Vulnerability can be described as “openness to being wounded” or “acceptance of imperfection”.
I feel strongly that one of the main reasons why many educators and school policymakers in Belize are hesitant to consider change, and/or adapt the Education process to meet the needs of students in today’s 21st Century world, is perhaps because they do not want (may be afraid) to accept or show their vulnerability.
However, adapting to change in various areas or fields does not indicate nor suggest that we change because we are/were weak or wrong. Rather, a willingness to change merely signifies that there may be a better way to accomplish what we want, and we are willing to investigate or try it.
The entire “successful” Industrial Revolution of the previous century, and current continuous Technology advancements, blossomed from a simple premise: let’s try a new way, and if the change is advantageous and leads to increased productivity, then let us pursue it, and not stop there.
It is only natural that young people are drawn to investigate and explore all things new. (Young babies when they first learn to craw will go any/everywhere if not controlled.) Perhaps, that is why most young people today are always “ahead of” older folks (like me) in areas of using technology. But, that’s only normal -- so what? Although many young students may be ahead of older educators like me in the realm of exploring and accepting technology, students will always look to us, especially while they are in school, for acceptance as well as academic and emotional support. They need us to teach them “how” to think, not “what” to think. So, no matter how vulnerable we educators and teachers may be and/or seem to our students, they will always need us to show them how to build on their strengths and overcome their weaknesses. Let us, therefore, not be afraid to accept our vulnerability, and show the world, especially students, how to learn and grow from our openness or acceptance of imperfection.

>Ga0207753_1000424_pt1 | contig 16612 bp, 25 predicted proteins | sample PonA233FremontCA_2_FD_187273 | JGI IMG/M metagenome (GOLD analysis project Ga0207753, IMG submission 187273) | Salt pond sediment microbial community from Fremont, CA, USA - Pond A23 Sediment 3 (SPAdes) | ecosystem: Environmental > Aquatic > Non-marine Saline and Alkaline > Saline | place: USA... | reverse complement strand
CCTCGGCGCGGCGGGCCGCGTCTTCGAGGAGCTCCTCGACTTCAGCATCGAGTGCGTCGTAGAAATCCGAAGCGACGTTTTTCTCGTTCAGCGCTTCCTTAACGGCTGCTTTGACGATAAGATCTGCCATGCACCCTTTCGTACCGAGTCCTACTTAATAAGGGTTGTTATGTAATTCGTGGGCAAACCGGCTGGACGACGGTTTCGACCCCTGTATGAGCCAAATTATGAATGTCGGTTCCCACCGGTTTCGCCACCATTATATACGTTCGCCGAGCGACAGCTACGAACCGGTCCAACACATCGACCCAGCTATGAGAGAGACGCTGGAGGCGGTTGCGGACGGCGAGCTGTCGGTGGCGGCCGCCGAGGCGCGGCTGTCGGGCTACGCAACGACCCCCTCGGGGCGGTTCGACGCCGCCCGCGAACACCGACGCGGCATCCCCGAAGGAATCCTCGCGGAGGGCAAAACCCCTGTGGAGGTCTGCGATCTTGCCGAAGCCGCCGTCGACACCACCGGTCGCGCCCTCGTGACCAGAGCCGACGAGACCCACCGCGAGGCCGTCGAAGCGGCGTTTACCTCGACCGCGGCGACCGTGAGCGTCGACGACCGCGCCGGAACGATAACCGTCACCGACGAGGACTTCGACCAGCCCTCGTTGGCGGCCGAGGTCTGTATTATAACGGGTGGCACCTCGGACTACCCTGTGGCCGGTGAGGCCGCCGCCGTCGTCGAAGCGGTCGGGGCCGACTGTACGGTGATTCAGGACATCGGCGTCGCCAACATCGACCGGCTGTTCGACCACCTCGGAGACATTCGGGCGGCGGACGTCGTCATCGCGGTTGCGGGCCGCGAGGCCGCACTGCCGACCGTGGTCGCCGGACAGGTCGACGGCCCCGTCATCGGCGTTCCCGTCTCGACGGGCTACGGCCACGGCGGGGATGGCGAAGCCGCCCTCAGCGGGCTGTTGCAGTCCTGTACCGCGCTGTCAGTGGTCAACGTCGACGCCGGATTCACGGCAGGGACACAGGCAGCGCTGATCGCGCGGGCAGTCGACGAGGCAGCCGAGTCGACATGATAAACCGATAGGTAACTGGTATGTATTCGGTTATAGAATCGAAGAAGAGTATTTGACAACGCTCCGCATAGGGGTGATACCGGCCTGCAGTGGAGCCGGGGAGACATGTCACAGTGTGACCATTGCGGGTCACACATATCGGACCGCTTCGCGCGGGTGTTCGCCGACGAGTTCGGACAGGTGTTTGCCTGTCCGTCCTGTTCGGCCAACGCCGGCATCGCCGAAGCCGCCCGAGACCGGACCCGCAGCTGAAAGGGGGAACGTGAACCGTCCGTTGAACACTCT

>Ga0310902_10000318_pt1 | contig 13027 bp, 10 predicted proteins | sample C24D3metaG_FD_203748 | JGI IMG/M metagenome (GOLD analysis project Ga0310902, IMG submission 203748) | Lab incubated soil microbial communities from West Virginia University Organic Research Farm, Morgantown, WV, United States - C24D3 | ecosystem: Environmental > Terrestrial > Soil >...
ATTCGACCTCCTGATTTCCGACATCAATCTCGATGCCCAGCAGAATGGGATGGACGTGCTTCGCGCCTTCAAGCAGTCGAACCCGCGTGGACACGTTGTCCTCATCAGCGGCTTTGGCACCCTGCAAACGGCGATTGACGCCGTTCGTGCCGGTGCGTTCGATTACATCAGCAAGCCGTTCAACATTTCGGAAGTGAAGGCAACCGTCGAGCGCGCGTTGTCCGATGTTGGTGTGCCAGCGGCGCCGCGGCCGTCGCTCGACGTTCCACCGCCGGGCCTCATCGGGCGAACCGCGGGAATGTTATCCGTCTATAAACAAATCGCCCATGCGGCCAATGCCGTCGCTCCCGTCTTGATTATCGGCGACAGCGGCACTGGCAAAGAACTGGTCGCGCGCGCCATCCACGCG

I am most grateful that, vulnerable as I was/seemed as guidance counselor at my last job, my school’s staff and student body allowed me to address, and help them explore, their emotional safety; and, in so doing, they allowed me to contribute to the positive emotional climate of the school. Our mutual acceptance of each other encouraged us to explore and grow in many areas, including, conflict resolution, coping with stress, drugs, bullying, violence and abuse, and in many other areas. Notwithstanding the many discipline issues that surfaced (“Brownies Time”) our school was able to keep its strong sense of community and explore many other instructional strategies to help the educational institution grow, change, adapt, and continue to learn.
These articles are not intended to be comprehensive or complete. They are written and contributed in an effort to provide a “starting point” for valuable discussion amongst educators, students, and the community. If we discuss and review students’ learning capabilities and the ways in which we currently try to educate them, then we can learn from our mistakes as well as success. Way to go, fellow educators!